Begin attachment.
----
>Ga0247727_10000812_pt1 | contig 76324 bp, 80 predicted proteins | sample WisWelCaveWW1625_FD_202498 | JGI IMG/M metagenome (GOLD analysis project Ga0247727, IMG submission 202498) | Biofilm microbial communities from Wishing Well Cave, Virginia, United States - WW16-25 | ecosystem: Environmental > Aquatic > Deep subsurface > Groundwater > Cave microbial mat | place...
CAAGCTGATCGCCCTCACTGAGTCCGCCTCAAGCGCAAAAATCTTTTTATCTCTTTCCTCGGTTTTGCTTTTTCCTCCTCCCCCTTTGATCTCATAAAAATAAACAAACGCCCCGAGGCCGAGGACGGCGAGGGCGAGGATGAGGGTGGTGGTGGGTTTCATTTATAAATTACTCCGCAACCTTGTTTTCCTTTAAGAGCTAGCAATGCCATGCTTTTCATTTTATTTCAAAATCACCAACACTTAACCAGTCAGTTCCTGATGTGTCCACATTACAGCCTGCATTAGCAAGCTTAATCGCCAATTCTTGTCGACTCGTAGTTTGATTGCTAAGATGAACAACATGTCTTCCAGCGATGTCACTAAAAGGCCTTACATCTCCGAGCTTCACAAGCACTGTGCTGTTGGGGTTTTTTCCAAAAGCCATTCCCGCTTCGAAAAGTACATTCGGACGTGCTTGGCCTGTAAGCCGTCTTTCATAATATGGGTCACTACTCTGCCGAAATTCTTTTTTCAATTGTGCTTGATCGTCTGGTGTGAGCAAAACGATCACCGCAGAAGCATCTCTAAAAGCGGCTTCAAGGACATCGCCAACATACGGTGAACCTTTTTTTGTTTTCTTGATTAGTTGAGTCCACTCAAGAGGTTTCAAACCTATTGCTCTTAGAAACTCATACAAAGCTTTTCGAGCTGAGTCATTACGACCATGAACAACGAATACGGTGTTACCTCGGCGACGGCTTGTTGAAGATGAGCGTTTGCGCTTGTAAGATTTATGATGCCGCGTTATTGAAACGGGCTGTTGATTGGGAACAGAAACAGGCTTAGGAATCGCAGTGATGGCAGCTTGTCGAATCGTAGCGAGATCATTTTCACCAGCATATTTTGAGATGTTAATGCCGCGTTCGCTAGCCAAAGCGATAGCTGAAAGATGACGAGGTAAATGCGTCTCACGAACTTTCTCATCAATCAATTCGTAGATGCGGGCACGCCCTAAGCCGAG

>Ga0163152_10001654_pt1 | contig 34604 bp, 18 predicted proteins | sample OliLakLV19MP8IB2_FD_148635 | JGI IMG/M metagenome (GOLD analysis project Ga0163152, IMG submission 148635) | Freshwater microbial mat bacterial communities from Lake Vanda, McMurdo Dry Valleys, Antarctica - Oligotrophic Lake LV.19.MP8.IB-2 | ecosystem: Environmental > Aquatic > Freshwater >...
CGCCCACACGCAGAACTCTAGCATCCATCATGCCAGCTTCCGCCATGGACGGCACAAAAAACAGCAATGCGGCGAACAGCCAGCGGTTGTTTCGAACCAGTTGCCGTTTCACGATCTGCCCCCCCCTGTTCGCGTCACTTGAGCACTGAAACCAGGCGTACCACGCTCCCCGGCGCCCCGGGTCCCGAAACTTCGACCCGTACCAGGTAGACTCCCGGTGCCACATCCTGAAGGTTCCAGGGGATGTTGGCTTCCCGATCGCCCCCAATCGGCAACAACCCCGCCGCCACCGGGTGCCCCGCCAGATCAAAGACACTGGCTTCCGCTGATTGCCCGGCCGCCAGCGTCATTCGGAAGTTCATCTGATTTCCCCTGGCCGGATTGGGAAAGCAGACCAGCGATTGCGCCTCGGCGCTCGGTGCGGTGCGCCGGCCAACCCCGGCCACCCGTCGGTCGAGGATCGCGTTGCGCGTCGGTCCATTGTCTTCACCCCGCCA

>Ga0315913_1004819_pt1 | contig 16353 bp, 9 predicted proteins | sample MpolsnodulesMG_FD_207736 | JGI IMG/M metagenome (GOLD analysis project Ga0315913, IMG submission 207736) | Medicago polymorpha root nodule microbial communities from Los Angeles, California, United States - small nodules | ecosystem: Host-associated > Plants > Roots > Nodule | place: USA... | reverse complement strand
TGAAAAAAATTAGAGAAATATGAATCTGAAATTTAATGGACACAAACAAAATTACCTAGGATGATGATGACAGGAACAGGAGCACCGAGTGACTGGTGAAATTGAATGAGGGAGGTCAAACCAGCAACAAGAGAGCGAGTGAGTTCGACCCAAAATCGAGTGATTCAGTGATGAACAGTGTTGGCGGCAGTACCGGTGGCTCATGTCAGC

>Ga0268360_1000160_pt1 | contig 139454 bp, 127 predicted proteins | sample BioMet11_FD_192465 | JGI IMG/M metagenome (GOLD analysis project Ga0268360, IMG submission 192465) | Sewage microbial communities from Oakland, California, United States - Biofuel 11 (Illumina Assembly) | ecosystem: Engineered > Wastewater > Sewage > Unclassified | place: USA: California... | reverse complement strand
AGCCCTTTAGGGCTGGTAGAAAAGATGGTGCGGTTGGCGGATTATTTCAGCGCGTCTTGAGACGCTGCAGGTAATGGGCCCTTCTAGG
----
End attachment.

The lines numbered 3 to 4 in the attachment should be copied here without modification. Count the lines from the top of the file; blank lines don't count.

>Ga0163152_10001654_pt1 | contig 34604 bp, 18 predicted proteins | sample OliLakLV19MP8IB2_FD_148635 | JGI IMG/M metagenome (GOLD analysis project Ga0163152, IMG submission 148635) | Freshwater microbial mat bacterial communities from Lake Vanda, McMurdo Dry Valleys, Antarctica - Oligotrophic Lake LV.19.MP8.IB-2 | ecosystem: Environmental > Aquatic > Freshwater >...
CGCCCACACGCAGAACTCTAGCATCCATCATGCCAGCTTCCGCCATGGACGGCACAAAAAACAGCAATGCGGCGAACAGCCAGCGGTTGTTTCGAACCAGTTGCCGTTTCACGATCTGCCCCCCCCTGTTCGCGTCACTTGAGCACTGAAACCAGGCGTACCACGCTCCCCGGCGCCCCGGGTCCCGAAACTTCGACCCGTACCAGGTAGACTCCCGGTGCCACATCCTGAAGGTTCCAGGGGATGTTGGCTTCCCGATCGCCCCCAATCGGCAACAACCCCGCCGCCACCGGGTGCCCCGCCAGATCAAAGACACTGGCTTCCGCTGATTGCCCGGCCGCCAGCGTCATTCGGAAGTTCATCTGATTTCCCCTGGCCGGATTGGGAAAGCAGACCAGCGATTGCGCCTCGGCGCTCGGTGCGGTGCGCCGGCCAACCCCGGCCACCCGTCGGTCGAGGATCGCGTTGCGCGTCGGTCCATTGTCTTCACCCCGCCA